Sal, Kris, and Charlie's: Finally ventured up to this deli last week. I had a simple sandwich of genoa salami, cheddar cheese, onions, and mustard, while my boyfriend got the famous "Bomb." We both got two meals out of these sandwiches, a good deal considering they cost $6 or $7. I recommend taking your order and a soda to Hoyt Playground and watching the kids shoot hoops while you eat.

Taverna Kyclades: Good, would like to go back and try more. Had the grilled calamari, while my aunt had the delicious saganaki (though I can't imagine eating that entire brick of fried cheese on my own).

I know I have more to report on, but I'm drawing a blank now. Back later!

Jul 21, 2009
annana in Outer Boroughs

Bare Burger (Astoria)

We visited Bare Burger last weekend. I had a Piedmontese beef and bacon burger—it came out overcooked. My boyfriend's "jalapeño" burger was also overdone, and, according to him, it possessed almost no heat at all.

On the positive side, he got the peanut butter–chocolate milkshake, which was excellent (my chocolate one tasted like your standard diner milkshake; not necessary a bad thing in itself, but given that Bare Burger makes their milkshakes with organic dairy products, I was expecting better). We got sides of fries and onion rings, both of which were great.

Maybe we'll check it out again in a couple weeks. I'm sure they're still working out a lot of kinks in the kitchen. They really need to improve burgers if they want to charge such high prices for the area.

Jul 08, 2009
annana in Outer Boroughs

In need of small, quiet venue for business dinner

My apologies - I'm pretty swamped at work today and rushed through my post, forgetting to mention those important specs.

Location: Ideally, we want to eat in Midtown, as it would be most convenient for all members of our party. We're open to Flatiron, Gramercy, Chelsea and the Village, however.

Cost per guest: $100-$125 tops (includes wine and gratuity)

Again, we're seeking a venue with a low noise level.

Apr 30, 2008
annana in Manhattan

In need of small, quiet venue for business dinner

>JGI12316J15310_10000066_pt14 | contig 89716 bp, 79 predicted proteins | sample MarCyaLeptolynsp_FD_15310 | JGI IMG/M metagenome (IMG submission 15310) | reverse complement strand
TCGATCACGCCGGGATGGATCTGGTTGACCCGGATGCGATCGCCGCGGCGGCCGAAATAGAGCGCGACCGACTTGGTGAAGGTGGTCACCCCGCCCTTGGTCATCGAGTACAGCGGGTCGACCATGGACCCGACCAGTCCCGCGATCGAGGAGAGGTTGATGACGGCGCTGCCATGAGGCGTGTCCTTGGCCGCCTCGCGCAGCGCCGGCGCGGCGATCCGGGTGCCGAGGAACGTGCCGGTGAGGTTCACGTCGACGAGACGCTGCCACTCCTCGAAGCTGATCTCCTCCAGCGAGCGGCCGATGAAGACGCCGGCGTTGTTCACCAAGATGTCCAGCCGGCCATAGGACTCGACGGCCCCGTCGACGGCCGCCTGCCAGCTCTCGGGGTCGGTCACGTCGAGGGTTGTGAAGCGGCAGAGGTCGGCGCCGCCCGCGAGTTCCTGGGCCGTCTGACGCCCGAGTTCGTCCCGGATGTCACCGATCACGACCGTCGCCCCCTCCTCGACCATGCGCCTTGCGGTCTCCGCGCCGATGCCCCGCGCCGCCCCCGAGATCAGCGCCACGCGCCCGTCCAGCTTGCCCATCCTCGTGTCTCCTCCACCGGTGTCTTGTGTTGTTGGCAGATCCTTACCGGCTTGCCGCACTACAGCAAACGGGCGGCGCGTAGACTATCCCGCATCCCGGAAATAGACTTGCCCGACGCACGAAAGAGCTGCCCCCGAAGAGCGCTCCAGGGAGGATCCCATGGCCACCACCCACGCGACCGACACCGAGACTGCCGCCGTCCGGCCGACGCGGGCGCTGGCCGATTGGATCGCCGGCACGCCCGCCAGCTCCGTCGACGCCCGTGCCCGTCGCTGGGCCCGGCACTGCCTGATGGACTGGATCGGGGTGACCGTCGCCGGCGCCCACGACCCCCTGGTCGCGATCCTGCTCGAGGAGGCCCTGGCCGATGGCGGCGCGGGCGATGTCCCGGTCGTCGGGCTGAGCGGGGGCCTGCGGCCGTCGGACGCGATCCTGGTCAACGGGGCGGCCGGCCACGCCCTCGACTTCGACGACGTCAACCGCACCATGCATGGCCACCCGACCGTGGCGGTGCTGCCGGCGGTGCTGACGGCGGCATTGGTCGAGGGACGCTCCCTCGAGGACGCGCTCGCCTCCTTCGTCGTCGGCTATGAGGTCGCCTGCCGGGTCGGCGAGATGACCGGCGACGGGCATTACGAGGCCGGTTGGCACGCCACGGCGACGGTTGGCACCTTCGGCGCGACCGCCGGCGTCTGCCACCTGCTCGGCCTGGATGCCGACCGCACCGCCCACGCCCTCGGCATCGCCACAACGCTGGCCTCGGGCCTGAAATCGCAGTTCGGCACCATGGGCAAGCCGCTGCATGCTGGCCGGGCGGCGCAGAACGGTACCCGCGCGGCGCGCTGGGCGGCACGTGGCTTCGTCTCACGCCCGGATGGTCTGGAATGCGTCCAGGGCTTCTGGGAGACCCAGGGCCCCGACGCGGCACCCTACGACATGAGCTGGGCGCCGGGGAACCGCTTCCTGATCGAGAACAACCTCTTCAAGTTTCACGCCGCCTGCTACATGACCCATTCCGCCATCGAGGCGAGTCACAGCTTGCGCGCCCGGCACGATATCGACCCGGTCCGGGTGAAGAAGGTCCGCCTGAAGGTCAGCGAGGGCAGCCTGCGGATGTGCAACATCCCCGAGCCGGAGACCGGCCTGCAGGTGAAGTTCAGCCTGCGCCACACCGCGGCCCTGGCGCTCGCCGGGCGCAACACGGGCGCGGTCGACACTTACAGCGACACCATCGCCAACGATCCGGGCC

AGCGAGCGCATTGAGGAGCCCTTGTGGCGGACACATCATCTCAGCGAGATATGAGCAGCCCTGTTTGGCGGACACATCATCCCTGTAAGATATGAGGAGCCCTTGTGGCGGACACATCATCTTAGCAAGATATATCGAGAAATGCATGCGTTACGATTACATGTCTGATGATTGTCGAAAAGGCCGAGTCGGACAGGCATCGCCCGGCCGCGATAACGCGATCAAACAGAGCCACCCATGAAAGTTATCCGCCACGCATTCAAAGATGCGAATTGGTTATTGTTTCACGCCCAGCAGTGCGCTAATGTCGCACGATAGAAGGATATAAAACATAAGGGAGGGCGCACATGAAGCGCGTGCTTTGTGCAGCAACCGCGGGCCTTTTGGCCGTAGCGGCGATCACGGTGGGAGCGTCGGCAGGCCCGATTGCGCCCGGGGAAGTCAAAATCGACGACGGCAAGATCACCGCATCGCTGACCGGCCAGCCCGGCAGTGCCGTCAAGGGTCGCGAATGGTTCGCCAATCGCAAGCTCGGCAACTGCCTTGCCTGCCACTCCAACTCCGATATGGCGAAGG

Hello Hounds,

I'm trying to organize a media dinner that will take place in early June (I work for a food PR firm, and we're taking out a client as well as a few food editors). We'll be a party of 12. Given that this account's budget falls on the lower end of the spectrum, we're trying to avoid shelling out for a private room. Can anyone recommend a moderately priced, quiet restaurant with good food that can accomodate our party? Thanks in advance!

Apr 30, 2008
annana in Manhattan

Buenos Aires Overview

In December I went to Buenos Aires for two and a half weeks to visit my boyfriend. We ate out nearly every day. I had originally aimed to report on every venue we visited, but at this point I can only easily remember what was, well, memorable. Here's a summary:

We had our first lunch opposite the western border of the botanical gardens at Guido's Bar, which churns out delicious homemade pasta. I had the Bolognese with tagliatelle and the boyfriend had some kind of pasta with mushrooms and truffle oil. Both excellent. We went toward the end of lunch hours and a couple menu items had run out, so going will likely ensure the best selection. The owner is very friendly, making sure to welcome every patron personally. We went back a week later, but a power outage (a common occurrence in BA) had brought their kitchen to a halt. Fortunately, there were still a few warm pizzas in the oven, so we had a tasty margherita.

Sucre is a bit of a drive from the center of the city, but it's worth the trek. Slick and hip interior, including a towering, back-lit bar. Great cocktail list. I had the goat sweet breads, followed by delicious roasted hen with spiced basmati and apples. The latter was simple, but very well prepared. Our server was a little inattentive.